A TestNG user recently requested an interesting feature: method priorities.

The idea is to be able to assign a priority to a test method (or an entire class) to guarantee that it will be run before other methods with a higher priority. Note that this is slightly different from dependent methods, since it’s just about ordering: if a method with a priority 2 fails, methods with higher priorities will still be run.

As it turns out, this is very easy to implement with one of TestNG 5.8 newest features: method interceptors.

TestNG lets you declare a class implementing the interface IMethodInterceptor, whose signature is:

public interface IMethodInterceptor extends ITestNGListener {
  List<IMethodInstance> intercept(List<IMethodInstance> methods, ITestContext context);
}

TestNG passes the list of methods it’s about to run so you get a chance to reorder them. Implementing method priorities with this interface is very simple.

Let’s start with what we want this feature to look like. In the following example, I declare three kinds of priorities:

  • Priorities at the method level.
  • A priority at the class level.
  • No priority. When no priority is defined on a method, we want to look for a priority on the class first, and if none can be found, the priority will receive a default value of 0.

Here is our test:

@Priority(10)
public class PriorityTest {
  @Test
  public void b1() { System.out.println("Default priority");}

  @Priority(-3)
  @Test
  public void a1()  { System.out.println("Priority -3");}

  @Priority(-3)
  @Test
  public void a2()  { System.out.println("Priority -3");}

  @Priority(3)
  @Test
  public void c1()  { System.out.println("Priority 3");}

  @Priority(3)
  @Test
  public void c2()  { System.out.println("Priority 3");}

  @Priority(4)
  @Test
  public void d1()  { System.out.println("Priority 4");}
}

Next, we implement the @Priority annotation:

@Retention(java.lang.annotation.RetentionPolicy.RUNTIME)
@Target({ElementType.METHOD, ElementType.TYPE})
public @interface Priority {
  int value() default 0;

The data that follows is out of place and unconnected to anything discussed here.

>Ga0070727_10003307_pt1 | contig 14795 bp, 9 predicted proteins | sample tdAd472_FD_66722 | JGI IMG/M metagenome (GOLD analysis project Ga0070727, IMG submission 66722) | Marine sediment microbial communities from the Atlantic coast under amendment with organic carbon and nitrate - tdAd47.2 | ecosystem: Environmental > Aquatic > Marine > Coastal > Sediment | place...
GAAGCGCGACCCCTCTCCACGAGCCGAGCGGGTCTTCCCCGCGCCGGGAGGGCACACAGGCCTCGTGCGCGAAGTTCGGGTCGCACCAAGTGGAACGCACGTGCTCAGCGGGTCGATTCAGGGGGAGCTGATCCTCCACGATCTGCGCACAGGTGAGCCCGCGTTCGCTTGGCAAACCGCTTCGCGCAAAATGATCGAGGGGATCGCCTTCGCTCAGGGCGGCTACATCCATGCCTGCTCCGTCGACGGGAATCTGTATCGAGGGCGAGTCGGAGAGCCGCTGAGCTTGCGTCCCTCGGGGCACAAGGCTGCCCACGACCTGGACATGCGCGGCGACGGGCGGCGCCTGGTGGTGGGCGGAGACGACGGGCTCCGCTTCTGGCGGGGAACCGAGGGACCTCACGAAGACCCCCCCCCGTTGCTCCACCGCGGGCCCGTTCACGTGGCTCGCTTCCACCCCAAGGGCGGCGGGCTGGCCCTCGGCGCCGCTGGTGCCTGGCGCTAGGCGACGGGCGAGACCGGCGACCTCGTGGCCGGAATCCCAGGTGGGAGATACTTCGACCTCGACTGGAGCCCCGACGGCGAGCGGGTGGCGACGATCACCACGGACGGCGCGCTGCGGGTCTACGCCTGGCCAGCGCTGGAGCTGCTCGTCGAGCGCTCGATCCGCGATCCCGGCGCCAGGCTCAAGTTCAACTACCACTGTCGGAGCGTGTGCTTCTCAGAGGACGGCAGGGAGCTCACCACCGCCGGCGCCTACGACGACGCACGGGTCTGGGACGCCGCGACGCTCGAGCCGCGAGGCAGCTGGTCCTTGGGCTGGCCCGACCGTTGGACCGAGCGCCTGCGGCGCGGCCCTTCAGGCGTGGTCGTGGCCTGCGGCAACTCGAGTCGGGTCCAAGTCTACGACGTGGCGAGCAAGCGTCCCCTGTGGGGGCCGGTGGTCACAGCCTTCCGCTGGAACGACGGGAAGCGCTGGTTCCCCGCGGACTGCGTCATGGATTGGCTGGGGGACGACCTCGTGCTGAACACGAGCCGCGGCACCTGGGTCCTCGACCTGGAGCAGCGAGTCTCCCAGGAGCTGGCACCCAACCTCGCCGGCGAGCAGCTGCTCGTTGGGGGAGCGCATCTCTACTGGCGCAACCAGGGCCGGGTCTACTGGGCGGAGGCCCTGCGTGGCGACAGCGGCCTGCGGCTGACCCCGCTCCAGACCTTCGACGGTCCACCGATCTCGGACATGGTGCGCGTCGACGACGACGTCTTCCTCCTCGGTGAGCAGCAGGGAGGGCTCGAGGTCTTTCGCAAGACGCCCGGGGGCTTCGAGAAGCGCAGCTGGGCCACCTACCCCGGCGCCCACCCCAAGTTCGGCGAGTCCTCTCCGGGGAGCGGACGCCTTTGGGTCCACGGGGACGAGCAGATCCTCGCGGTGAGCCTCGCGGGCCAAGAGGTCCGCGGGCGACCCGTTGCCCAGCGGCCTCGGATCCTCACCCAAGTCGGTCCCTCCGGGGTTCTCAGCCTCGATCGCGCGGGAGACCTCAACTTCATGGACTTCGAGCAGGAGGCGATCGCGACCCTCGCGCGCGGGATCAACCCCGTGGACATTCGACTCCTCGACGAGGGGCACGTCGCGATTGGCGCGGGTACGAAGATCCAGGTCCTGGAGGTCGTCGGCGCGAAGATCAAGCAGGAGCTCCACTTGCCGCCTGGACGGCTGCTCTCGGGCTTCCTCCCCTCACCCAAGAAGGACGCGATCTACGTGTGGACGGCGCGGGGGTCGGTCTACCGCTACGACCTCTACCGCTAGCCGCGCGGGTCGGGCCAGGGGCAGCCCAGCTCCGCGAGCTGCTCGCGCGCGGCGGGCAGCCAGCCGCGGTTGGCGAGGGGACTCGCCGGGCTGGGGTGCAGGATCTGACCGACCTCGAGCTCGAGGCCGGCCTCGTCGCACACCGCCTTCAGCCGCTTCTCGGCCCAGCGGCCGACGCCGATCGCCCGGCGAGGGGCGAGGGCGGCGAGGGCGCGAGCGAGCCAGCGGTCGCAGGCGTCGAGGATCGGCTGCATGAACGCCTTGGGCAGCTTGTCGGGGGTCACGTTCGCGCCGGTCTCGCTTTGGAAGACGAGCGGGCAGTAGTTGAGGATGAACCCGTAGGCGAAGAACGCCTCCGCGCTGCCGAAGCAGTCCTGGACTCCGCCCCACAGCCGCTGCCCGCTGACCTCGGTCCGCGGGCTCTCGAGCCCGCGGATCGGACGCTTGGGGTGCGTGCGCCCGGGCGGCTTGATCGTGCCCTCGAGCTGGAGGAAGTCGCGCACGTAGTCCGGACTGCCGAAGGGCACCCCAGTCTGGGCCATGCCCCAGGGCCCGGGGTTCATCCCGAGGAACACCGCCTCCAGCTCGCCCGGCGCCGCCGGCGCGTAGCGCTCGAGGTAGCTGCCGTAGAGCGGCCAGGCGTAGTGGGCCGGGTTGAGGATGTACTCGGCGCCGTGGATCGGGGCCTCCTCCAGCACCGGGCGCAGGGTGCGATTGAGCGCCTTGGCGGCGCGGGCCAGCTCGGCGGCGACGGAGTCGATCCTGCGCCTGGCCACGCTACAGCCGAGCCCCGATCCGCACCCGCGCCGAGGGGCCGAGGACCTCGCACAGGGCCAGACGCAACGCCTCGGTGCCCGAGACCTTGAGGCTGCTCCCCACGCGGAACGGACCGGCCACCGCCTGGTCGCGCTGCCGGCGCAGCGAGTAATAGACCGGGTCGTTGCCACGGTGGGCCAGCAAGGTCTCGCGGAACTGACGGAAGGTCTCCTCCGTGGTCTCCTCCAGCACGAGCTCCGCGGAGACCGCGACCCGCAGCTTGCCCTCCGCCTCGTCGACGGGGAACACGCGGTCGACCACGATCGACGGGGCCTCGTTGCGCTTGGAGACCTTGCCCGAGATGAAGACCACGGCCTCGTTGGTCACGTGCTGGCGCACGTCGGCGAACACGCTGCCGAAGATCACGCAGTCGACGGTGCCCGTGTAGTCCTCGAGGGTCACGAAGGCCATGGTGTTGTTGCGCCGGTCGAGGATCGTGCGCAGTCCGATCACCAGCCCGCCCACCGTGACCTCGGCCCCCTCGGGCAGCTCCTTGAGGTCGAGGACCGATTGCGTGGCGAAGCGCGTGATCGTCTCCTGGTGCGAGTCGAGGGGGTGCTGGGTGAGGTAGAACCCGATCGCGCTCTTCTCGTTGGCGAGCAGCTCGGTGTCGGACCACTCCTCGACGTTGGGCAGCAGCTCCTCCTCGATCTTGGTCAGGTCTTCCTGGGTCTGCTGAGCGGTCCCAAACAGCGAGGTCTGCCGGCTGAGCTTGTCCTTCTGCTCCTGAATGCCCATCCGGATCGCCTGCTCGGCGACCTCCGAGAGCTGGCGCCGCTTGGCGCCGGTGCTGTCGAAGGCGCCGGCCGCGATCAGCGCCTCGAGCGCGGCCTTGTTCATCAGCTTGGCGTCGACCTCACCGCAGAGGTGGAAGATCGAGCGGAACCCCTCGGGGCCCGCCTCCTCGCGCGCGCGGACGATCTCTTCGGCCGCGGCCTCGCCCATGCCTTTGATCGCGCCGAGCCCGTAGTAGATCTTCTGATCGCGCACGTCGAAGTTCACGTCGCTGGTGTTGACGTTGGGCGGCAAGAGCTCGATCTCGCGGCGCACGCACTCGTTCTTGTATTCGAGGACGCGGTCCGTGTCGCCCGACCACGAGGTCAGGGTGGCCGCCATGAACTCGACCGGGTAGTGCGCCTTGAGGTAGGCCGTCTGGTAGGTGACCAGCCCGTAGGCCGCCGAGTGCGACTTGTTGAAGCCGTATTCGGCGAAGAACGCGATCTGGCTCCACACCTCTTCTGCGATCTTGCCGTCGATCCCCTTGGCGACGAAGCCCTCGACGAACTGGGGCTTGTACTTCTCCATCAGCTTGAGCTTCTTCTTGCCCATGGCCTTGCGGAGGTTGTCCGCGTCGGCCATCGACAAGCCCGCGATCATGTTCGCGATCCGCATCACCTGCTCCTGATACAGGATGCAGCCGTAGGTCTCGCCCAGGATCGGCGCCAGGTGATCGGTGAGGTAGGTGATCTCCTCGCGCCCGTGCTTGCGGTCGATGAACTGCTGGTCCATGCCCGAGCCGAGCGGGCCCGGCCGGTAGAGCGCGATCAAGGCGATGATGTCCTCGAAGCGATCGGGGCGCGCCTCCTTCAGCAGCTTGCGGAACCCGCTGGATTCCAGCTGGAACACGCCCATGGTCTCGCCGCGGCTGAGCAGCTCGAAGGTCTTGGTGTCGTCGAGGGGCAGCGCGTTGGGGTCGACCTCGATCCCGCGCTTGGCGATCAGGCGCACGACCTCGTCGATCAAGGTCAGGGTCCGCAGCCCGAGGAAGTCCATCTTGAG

}

Fairly straightforward: we make the annotation valid on methods and types only, and we use the shortcut value() annotation so we can specify @Priority(1).

Now comes the implementation of the IMethodInterceptor:

public class PriorityInterceptor implements IMethodInterceptor {
  public List<IMethodInstance> intercept(List<IMethodInstance> methods, ITestContext context) {
    Comparator<IMethodInstance> comparator = new Comparator<IMethodInstance>() {
      private int getPriority(IMethodInstance mi) {
      int result = 0;
      Method method = mi.getMethod().getMethod();
      Priority a1 = method.getAnnotation(Priority.class);
      if (a1 != null) {
        result = a1.value();
      } else {
        Class cls = method.getDeclaringClass();
        Priority classPriority = cls.getAnnotation(Priority.class);
        if (classPriority != null) {
          result = classPriority.value();
        }
      }
      return result;
    }

    public int compare(IMethodInstance m1, IMethodInstance m2) {
      return getPriority(m1) - getPriority(m2);
    }
  };

  IMethodInstance[] array = methods.toArray(new IMethodInstance[methods.size()]);
  Arrays.sort(array, comparator);
  return Arrays.asList(array);
}

The heart of this implementation is our Comparator, which tries to find a @Priority annotation the method it receives in parameter. If it can’t find any, it looks on the declaring class, and failing to find one there as well, assigns it a default value. The intercept() method simply sorts the methods with this comparator and returns it.

Now, let’s run our test without using that interceptor:

<suite name="Example">
  <test name="Method interceptor example" >
    <classes>
      <class name="priority.PriorityTest" />
    </classes>
  </test>
</suite>

As expected, the output is fairly random:

Priority 3
Default priority
Priority 3
Priority -3
Priority -3
Priority 4

Now we declare our interceptor in the testng.xml file:

<suite name="Example">
  <listeners>
    <listener class-name="priority.PriorityInterceptor" />
  </listeners>

  <test name="Method interceptor example" >
    <classes>
      <class name="priority.PriorityTest" />
    </classes>
  </test>
</suite>

And we get the expected outcome, with our method without any @Priority receiving the class priority (10) since it didn’t define any itself:

Priority -3
Priority -3
Priority 3
Priority 3
Priority 4
Default priority

To verify that our class priority implementation works, we can remove the @Priority class annotation. In this case, our method without any @Priority should receive a priority of 0:

Priority -3
Priority -3
Default priority
Priority 3
Priority 3
Priority 4

As you can see, Method Interceptors allow you to replace TestNG’s ordering of test methods with your own. It’s particularly powerful if used in conjunction with annotations, as shown in this example, but it’s also possible to imagine other external configuration factors to customize TestNG’s running engine to your liking.